Filmism.net Dispatch February 3, 2014

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As Monuments Men comes out across the world over the next few weeks, it raises a very pertinent question. What is it about Nazis and art that go together so well in movies and literature?

Maybe it's because Naziism and art represent two very powerful and totemic ideas to pit against each other in drama - repression versus intellectual freedom.

The Nazis-vs-books cinematic subgenre is not only rich, it's groaning under the collective weight of awards kudos. The Book Thief (still rolling out across the globe right now) is about an unlikely friendship found over a shared love of reading under the threat of being discovered Jewish in Nazi Germany.

The Reader was about a boy's love for a woman, and how something as seemingly everyday to the rest of us – reading – becomes the focal point for her being found guilty of hideous crimes as a former SS guard.

And Life is Beautiful took the story of millions – being captured and locked up in a Nazi death camp – and gave it an artistic bent, Roberto Benigni spending the entire imprisonment protecting his son from the truth by turning it into an elaborate pantomime piece.

The list goes on. The Pianist was about a classic musician. Inglourious Basterds is about a Jewish girl who runs a movie theatre. Cabaret is about a burlesque show. The Sound of Music speaks for itself. You could argue Schindler's List is about writing, because it's about a list (maybe that's a stretch).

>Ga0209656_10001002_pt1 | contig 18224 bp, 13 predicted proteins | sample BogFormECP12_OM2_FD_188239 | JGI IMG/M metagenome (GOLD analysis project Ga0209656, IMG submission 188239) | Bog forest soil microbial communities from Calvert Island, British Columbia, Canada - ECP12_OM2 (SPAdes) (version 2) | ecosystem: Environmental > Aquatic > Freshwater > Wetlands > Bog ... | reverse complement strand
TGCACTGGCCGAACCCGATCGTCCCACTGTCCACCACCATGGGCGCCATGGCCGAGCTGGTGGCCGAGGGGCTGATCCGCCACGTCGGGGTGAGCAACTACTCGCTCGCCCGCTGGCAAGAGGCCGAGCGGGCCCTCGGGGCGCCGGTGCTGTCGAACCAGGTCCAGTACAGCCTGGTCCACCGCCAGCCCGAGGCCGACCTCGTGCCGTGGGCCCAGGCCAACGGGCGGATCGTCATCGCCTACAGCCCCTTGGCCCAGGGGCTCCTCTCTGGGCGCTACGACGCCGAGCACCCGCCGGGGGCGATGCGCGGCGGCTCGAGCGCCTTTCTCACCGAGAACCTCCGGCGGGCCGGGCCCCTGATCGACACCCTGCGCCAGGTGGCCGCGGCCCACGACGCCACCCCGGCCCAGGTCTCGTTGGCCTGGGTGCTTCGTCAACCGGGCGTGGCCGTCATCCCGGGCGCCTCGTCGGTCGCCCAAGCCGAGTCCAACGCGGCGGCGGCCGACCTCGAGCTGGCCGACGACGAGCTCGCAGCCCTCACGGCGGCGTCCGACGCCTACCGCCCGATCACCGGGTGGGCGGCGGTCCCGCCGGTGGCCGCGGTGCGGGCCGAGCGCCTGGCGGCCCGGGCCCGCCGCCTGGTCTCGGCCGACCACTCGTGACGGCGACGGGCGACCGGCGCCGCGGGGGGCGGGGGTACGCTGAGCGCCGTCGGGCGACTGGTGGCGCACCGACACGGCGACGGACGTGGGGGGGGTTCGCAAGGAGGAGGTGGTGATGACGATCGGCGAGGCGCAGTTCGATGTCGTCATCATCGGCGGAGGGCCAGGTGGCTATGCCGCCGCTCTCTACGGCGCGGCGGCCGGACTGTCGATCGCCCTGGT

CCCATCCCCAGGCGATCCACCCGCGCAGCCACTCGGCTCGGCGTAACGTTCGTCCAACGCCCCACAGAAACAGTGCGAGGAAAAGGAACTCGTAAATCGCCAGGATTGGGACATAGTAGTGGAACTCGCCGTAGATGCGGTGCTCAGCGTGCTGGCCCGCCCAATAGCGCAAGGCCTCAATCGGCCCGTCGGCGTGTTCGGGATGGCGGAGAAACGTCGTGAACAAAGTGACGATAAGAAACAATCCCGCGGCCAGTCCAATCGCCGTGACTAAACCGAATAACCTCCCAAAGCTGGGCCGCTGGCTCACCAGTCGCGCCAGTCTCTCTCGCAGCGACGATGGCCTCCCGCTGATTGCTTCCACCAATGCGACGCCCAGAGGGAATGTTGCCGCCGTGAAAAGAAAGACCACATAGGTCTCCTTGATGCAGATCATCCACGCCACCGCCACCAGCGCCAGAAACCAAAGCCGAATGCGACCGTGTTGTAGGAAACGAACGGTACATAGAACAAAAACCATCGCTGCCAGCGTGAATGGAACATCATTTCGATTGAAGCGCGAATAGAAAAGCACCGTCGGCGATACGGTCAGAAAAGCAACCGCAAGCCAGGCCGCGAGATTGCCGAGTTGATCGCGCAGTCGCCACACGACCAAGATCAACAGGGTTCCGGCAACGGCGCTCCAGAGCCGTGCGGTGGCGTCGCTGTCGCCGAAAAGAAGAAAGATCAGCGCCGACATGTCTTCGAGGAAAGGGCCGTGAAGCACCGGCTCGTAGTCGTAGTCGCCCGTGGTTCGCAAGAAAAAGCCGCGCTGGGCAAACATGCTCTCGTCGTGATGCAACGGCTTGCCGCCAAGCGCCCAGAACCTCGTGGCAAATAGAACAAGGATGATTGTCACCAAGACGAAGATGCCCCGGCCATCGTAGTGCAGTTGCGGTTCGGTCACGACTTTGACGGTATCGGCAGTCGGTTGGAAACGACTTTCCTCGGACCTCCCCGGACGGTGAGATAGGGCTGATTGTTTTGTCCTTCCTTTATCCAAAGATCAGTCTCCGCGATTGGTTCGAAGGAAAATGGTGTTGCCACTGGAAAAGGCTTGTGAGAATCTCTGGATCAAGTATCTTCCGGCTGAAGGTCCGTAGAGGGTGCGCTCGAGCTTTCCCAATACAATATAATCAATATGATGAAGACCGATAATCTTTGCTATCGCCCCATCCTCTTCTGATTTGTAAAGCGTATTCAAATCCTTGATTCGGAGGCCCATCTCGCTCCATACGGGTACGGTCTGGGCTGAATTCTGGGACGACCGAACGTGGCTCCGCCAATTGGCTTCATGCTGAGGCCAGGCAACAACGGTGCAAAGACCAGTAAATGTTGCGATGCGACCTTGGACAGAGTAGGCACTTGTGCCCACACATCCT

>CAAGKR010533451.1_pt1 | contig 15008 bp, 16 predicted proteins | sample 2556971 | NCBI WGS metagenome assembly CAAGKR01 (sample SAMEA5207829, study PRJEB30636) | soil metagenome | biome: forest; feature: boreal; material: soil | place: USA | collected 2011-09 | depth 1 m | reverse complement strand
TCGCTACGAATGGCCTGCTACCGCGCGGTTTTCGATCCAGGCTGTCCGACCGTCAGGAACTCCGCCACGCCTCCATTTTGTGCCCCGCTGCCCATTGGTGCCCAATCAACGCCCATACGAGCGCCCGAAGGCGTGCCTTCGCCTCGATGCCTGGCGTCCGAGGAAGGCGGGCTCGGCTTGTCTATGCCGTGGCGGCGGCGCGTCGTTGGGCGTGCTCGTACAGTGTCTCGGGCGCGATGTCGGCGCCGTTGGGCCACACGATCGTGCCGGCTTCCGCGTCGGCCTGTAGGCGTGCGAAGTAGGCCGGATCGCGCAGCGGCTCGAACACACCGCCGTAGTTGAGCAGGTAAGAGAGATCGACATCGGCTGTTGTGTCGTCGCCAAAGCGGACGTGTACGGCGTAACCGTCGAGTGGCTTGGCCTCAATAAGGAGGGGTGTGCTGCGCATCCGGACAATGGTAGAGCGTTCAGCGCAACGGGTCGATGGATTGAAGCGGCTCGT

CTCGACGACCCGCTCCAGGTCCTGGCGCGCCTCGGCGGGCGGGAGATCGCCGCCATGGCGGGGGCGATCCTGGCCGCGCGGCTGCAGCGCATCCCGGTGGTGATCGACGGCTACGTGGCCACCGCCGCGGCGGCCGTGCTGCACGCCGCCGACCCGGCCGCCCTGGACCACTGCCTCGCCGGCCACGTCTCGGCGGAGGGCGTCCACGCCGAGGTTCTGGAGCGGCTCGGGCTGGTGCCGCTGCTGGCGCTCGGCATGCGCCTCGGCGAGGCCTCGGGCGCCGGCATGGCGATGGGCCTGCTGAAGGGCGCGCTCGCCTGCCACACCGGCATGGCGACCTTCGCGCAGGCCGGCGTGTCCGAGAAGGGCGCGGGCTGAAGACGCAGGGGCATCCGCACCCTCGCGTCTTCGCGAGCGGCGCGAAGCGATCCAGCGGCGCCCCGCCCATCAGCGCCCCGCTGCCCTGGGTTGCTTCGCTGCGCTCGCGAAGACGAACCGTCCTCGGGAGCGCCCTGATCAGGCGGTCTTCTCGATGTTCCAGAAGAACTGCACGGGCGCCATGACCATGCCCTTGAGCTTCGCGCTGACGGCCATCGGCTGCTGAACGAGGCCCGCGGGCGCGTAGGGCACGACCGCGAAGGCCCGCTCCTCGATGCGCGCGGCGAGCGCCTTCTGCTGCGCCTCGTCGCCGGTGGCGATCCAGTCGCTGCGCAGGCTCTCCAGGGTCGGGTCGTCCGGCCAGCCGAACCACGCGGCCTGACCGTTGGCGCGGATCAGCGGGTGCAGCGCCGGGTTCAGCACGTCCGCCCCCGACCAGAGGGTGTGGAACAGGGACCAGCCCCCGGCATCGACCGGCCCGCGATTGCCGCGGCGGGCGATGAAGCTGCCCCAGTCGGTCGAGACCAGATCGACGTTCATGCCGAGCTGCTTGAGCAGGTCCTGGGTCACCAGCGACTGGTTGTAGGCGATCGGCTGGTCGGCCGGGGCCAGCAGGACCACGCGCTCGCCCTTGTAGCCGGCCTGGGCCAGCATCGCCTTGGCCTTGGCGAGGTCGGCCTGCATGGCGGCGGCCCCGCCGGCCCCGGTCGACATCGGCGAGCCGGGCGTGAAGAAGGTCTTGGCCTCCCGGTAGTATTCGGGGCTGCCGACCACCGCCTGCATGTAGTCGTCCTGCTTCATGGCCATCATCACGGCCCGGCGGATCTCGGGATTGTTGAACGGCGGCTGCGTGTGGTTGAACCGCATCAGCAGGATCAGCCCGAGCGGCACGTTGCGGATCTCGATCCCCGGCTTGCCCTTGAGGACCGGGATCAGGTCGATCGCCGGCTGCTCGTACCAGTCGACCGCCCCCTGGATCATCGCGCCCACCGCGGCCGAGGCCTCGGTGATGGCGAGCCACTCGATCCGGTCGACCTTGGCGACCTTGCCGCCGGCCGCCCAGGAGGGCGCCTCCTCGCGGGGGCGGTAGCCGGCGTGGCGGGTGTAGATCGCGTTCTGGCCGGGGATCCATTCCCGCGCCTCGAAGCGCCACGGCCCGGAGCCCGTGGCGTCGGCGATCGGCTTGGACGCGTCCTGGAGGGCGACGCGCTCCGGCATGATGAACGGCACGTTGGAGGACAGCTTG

There's simply nothing in our collective revenge fantasies about the Third Reich than defying it with books, song, music and art.

In other news, I'd like to invite Spike Lee to take a good look at his career. Firstly, I'm sure he's already doing that after the disastrous reception to his remake of Oldboy , and second, I'm sure he's a regular reader and will heed my advice forthwith.

With Inside Man, Lee seemed to let go of his roots. I'm sure he didn't want to make movies from the 'angry black' point of view forever, but films like Girl 6, Malcolm X, Clockers, Bamboozled and Do the Right Thing really said something. I loved them and identified with them, and I'm as close to an African American raised in the mean streets of inner city New York as I am a Martian.

They were all entertaining movies, but they were urgent calls to action, pleas for understanding, angry demands to be heard. When much of Hollywood jumped on the Tarantino gravy train of representing blacks with fast-talking, endless violence and the 'n' word, Lee told us contemporary American blacks were facing all sorts of real problems on top of the same ones we all face when it comes to earning a living, relationships and a vacuous media.

Inside Man was an enjoyable and professionally made movie, but it could have been directed by any thriller hack. Red Hook Summer shows promise, but I (along with most other moviegoers) haven't seen it. Maybe the reception to that film convinced him to drop it.

But whatever 'it' was, anything's better than accepting a fortune in filthy product placement lucre to pointlessly remake a Korean movie most mainstream fans found impenetrable in the first place.

On screens big and small lately, a very cool look at the rise of Kiwi stuntwoman Zoe Bell in Double Dare. I also finally caught up with a classic of Americana, The Last Picture Show.

And one of the last movies I saw in 2013 that effortlessly went straight to the top of my list was Mr Nobody. Made in 2009 and buried for years, it's beautiful, confusing, heart-rending, all over the place, free-wheeling, transcendent, expansive and sublime. The film of 2013.

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